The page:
ISO 8601's problem is that almost anything is a date: if my memory serves me, some date values are ambiguous so you need to make a subset or add some attribute to say which kind of date you mean.
W3C XML Schemas 1.0 datatypes does use a subset of ISO8601, in fact multiple subsets: xs:date, xs:dateTime, xs:gDay and so on. They are not derived from one another because their value spaces are different. Predictably, I think this shows a significant problem in the XSD 1.0 type system: the Emperor seems impervious to draft however. (I am beginning to suspect the Emperor is a flasher, actually.) XSD 1.1 improves dateTime, by the way, to include timezone offsets from UTC, which I expect would meet with general approval as a good improvement.
The XSD 1.1 CR specification has a very useful section discussing date/time issues: it quite nicely analyzes things in terms of a seven-property model. However, the analytical model is not reflected in the declarative capabilities of XSD datatypes, and I think this is something that could be looked at.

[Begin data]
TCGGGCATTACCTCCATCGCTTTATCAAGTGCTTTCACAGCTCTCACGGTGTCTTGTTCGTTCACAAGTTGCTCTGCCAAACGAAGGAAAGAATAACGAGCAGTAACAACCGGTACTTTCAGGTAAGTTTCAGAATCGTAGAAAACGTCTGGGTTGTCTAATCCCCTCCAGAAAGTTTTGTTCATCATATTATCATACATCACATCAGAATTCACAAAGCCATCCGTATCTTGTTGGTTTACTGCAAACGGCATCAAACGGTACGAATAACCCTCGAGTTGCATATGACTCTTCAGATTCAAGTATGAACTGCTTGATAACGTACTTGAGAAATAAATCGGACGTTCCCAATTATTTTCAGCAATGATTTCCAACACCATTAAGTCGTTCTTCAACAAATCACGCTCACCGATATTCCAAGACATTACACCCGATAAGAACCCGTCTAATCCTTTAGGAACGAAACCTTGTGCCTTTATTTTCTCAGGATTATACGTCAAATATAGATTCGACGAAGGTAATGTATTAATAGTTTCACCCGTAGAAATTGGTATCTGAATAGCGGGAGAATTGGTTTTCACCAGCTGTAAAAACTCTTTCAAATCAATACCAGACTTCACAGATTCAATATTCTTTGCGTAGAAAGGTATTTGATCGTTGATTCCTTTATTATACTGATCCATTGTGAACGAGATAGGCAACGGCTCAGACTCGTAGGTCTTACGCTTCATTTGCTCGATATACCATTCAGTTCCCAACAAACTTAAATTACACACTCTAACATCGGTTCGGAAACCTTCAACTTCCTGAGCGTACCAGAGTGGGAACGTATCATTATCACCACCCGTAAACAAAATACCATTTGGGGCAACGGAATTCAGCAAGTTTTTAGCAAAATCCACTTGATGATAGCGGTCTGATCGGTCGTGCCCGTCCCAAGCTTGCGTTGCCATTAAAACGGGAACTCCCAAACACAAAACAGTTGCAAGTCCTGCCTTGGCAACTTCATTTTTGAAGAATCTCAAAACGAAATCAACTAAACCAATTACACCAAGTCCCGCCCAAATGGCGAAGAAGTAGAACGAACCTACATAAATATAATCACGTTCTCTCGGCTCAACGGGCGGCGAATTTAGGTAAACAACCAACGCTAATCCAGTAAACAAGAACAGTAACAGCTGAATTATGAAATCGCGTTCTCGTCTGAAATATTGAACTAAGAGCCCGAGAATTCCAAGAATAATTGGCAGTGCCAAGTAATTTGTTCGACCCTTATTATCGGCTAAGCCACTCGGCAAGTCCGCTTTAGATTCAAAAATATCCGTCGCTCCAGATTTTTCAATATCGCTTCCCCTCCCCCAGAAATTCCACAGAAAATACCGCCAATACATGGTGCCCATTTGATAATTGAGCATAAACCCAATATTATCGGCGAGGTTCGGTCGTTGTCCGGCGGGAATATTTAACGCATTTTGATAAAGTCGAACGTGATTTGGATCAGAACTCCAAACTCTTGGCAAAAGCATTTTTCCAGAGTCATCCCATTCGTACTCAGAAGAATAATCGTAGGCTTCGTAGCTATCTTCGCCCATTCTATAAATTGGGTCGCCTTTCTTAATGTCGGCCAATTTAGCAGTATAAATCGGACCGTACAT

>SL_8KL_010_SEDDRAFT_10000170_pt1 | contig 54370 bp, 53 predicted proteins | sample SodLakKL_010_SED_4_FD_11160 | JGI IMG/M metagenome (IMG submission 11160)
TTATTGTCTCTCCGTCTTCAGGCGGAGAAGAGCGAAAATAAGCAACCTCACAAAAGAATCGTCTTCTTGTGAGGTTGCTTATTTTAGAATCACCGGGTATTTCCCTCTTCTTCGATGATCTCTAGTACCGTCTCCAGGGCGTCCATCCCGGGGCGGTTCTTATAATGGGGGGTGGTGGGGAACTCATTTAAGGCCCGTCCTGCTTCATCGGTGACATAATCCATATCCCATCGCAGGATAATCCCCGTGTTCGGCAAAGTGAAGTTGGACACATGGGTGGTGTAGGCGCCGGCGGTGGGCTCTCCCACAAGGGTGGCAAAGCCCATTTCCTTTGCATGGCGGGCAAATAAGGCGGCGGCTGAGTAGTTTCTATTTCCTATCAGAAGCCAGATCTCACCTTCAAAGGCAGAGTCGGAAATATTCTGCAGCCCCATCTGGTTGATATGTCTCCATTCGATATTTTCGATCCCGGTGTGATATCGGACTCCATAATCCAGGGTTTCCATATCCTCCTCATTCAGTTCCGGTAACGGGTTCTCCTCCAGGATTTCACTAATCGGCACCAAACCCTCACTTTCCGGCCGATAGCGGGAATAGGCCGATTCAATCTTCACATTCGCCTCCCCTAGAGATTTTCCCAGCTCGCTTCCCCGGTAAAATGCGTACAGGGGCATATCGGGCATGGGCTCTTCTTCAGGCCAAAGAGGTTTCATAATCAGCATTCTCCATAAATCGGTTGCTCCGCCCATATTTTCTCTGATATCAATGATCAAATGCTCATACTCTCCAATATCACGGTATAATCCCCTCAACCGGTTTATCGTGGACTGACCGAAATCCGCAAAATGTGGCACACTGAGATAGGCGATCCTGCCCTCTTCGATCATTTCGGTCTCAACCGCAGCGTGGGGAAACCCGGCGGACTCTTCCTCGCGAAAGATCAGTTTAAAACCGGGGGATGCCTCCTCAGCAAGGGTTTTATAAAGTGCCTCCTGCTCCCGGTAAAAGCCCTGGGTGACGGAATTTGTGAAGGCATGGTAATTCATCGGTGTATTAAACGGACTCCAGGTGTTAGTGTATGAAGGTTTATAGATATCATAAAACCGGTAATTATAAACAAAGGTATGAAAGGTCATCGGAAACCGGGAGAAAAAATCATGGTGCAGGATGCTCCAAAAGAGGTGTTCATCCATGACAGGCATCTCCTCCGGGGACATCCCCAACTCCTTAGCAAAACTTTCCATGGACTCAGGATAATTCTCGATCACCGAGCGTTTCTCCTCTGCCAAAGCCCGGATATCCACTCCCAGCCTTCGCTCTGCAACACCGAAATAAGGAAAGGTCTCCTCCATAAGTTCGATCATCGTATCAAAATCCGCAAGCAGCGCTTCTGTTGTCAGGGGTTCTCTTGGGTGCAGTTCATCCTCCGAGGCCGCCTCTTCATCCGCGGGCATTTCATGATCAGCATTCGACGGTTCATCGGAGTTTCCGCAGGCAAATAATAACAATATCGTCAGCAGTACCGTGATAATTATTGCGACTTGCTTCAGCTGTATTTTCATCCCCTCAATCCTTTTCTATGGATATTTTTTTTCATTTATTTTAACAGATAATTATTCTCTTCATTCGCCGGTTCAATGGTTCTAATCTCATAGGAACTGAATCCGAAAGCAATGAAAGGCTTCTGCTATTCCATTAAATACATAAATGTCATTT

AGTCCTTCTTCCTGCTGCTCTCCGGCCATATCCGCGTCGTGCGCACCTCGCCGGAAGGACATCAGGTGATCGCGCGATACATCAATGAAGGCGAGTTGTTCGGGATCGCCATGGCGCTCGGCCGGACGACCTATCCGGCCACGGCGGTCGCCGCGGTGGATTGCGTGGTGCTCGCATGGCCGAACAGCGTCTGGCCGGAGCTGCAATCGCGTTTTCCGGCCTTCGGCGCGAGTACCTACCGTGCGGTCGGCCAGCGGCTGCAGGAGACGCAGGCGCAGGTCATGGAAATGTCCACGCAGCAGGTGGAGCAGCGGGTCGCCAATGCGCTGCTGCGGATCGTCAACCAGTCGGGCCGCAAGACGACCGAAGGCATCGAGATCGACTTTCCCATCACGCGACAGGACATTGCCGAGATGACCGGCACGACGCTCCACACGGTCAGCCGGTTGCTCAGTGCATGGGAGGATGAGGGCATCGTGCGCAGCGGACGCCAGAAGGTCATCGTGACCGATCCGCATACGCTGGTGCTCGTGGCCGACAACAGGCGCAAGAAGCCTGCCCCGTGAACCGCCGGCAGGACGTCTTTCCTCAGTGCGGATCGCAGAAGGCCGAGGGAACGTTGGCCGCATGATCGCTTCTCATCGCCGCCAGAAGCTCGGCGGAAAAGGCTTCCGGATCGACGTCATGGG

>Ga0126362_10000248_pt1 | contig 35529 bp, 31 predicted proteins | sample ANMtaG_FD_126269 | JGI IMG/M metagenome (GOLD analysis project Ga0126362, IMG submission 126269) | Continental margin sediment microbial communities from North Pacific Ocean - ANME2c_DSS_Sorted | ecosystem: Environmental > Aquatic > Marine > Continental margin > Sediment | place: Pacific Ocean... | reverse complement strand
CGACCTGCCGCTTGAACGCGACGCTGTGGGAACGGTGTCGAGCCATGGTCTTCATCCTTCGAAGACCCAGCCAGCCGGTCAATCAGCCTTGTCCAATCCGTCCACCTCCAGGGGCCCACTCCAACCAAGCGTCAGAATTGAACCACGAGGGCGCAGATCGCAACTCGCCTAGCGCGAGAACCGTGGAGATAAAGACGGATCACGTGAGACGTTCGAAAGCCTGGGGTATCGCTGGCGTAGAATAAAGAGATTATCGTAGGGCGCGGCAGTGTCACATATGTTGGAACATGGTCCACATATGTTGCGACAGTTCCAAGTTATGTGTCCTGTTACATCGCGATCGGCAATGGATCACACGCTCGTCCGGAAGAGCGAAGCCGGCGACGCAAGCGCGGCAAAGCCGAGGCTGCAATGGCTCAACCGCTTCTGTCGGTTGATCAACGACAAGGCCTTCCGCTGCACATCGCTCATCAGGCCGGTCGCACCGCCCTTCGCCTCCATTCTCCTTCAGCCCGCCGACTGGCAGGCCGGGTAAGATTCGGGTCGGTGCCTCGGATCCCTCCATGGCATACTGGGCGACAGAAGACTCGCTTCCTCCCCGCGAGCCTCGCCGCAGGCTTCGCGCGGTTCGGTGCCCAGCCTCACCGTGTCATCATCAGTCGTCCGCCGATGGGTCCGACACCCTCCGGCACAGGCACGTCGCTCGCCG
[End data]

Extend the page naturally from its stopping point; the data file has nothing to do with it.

It is all part of the issue of compound datatypes, which is what ISO DSDL Part 5 Datatype Library Language (DTLL) (warning: draft only) is supposed to address. The flaw with XSD Datatypes is not so much the type system (facets and type derivation by restriction seem innocuous) but the type generation system ("derivation" by list? come on...!)
What the EDTF people seem to be wanting is something even more than DTLL may offer: they seem to want some measure of fuzziness or wildcarding, for example
Some year between 2000 and 2099: 20??
year and month, questionable: 2004-06?
year and month, approximate: 2004-06~
This seems to be in the same trend as XBRL, in a way: the idea that whenever you have a count of something, you need to know the units and precision. One way to treat these would be as wildcards, another way would be that they were lexical shortcuts for setting some facets (I presume they are not properties), another way would be to say that these are actually ranges.